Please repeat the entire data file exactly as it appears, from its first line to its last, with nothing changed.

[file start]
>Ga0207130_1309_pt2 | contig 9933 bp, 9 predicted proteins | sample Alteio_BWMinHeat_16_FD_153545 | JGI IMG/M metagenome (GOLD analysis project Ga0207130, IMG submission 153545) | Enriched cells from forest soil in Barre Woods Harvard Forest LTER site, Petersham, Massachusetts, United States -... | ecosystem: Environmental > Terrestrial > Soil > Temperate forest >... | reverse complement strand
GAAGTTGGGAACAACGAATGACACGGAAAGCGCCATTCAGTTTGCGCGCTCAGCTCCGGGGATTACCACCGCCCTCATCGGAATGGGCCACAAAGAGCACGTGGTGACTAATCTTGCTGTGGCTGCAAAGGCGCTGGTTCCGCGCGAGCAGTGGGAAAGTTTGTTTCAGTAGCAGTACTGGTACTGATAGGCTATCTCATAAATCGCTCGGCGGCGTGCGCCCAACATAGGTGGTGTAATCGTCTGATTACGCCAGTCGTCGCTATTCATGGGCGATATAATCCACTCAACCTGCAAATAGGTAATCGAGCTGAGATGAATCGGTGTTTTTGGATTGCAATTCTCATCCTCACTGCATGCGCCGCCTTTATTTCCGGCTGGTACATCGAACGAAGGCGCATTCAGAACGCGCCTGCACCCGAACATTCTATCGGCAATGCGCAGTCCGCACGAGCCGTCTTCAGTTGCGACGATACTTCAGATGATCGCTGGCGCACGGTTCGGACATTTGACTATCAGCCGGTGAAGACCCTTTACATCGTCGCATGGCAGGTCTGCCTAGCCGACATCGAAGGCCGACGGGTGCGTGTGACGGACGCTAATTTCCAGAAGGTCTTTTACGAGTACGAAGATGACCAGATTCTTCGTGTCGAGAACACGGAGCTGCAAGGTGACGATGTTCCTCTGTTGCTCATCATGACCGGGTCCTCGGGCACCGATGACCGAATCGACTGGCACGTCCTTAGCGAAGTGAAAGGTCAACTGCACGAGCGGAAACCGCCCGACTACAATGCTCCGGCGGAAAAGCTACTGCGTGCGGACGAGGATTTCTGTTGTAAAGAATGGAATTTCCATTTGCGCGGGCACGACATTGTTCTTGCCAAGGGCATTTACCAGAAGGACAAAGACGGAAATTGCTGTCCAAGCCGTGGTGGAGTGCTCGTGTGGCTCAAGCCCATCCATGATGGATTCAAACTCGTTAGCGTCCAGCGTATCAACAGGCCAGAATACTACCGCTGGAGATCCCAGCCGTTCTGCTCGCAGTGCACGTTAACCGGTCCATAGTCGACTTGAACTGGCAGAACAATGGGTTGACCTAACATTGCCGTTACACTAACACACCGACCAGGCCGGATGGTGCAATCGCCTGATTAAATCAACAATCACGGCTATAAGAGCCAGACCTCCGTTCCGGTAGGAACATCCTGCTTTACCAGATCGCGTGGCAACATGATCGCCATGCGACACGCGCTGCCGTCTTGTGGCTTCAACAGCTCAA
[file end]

>Ga0207130_1309_pt2 | contig 9933 bp, 9 predicted proteins | sample Alteio_BWMinHeat_16_FD_153545 | JGI IMG/M metagenome (GOLD analysis project Ga0207130, IMG submission 153545) | Enriched cells from forest soil in Barre Woods Harvard Forest LTER site, Petersham, Massachusetts, United States -... | ecosystem: Environmental > Terrestrial > Soil > Temperate forest >... | reverse complement strand
GAAGTTGGGAACAACGAATGACACGGAAAGCGCCATTCAGTTTGCGCGCTCAGCTCCGGGGATTACCACCGCCCTCATCGGAATGGGCCACAAAGAGCACGTGGTGACTAATCTTGCTGTGGCTGCAAAGGCGCTGGTTCCGCGCGAGCAGTGGGAAAGTTTGTTTCAGTAGCAGTACTGGTACTGATAGGCTATCTCATAAATCGCTCGGCGGCGTGCGCCCAACATAGGTGGTGTAATCGTCTGATTACGCCAGTCGTCGCTATTCATGGGCGATATAATCCACTCAACCTGCAAATAGGTAATCGAGCTGAGATGAATCGGTGTTTTTGGATTGCAATTCTCATCCTCACTGCATGCGCCGCCTTTATTTCCGGCTGGTACATCGAACGAAGGCGCATTCAGAACGCGCCTGCACCCGAACATTCTATCGGCAATGCGCAGTCCGCACGAGCCGTCTTCAGTTGCGACGATACTTCAGATGATCGCTGGCGCACGGTTCGGACATTTGACTATCAGCCGGTGAAGACCCTTTACATCGTCGCATGGCAGGTCTGCCTAGCCGACATCGAAGGCCGACGGGTGCGTGTGACGGACGCTAATTTCCAGAAGGTCTTTTACGAGTACGAAGATGACCAGATTCTTCGTGTCGAGAACACGGAGCTGCAAGGTGACGATGTTCCTCTGTTGCTCATCATGACCGGGTCCTCGGGCACCGATGACCGAATCGACTGGCACGTCCTTAGCGAAGTGAAAGGTCAACTGCACGAGCGGAAACCGCCCGACTACAATGCTCCGGCGGAAAAGCTACTGCGTGCGGACGAGGATTTCTGTTGTAAAGAATGGAATTTCCATTTGCGCGGGCACGACATTGTTCTTGCCAAGGGCATTTACCAGAAGGACAAAGACGGAAATTGCTGTCCAAGCCGTGGTGGAGTGCTCGTGTGGCTCAAGCCCATCCATGATGGATTCAAACTCGTTAGCGTCCAGCGTATCAACAGGCCAGAATACTACCGCTGGAGATCCCAGCCGTTCTGCTCGCAGTGCACGTTAACCGGTCCATAGTCGACTTGAACTGGCAGAACAATGGGTTGACCTAACATTGCCGTTACACTAACACACCGACCAGGCCGGATGGTGCAATCGCCTGATTAAATCAACAATCACGGCTATAAGAGCCAGACCTCCGTTCCGGTAGGAACATCCTGCTTTACCAGATCGCGTGGCAACATGATCGCCATGCGACACGCGCTGCCGTCTTGTGGCTTCAACAGCTCAA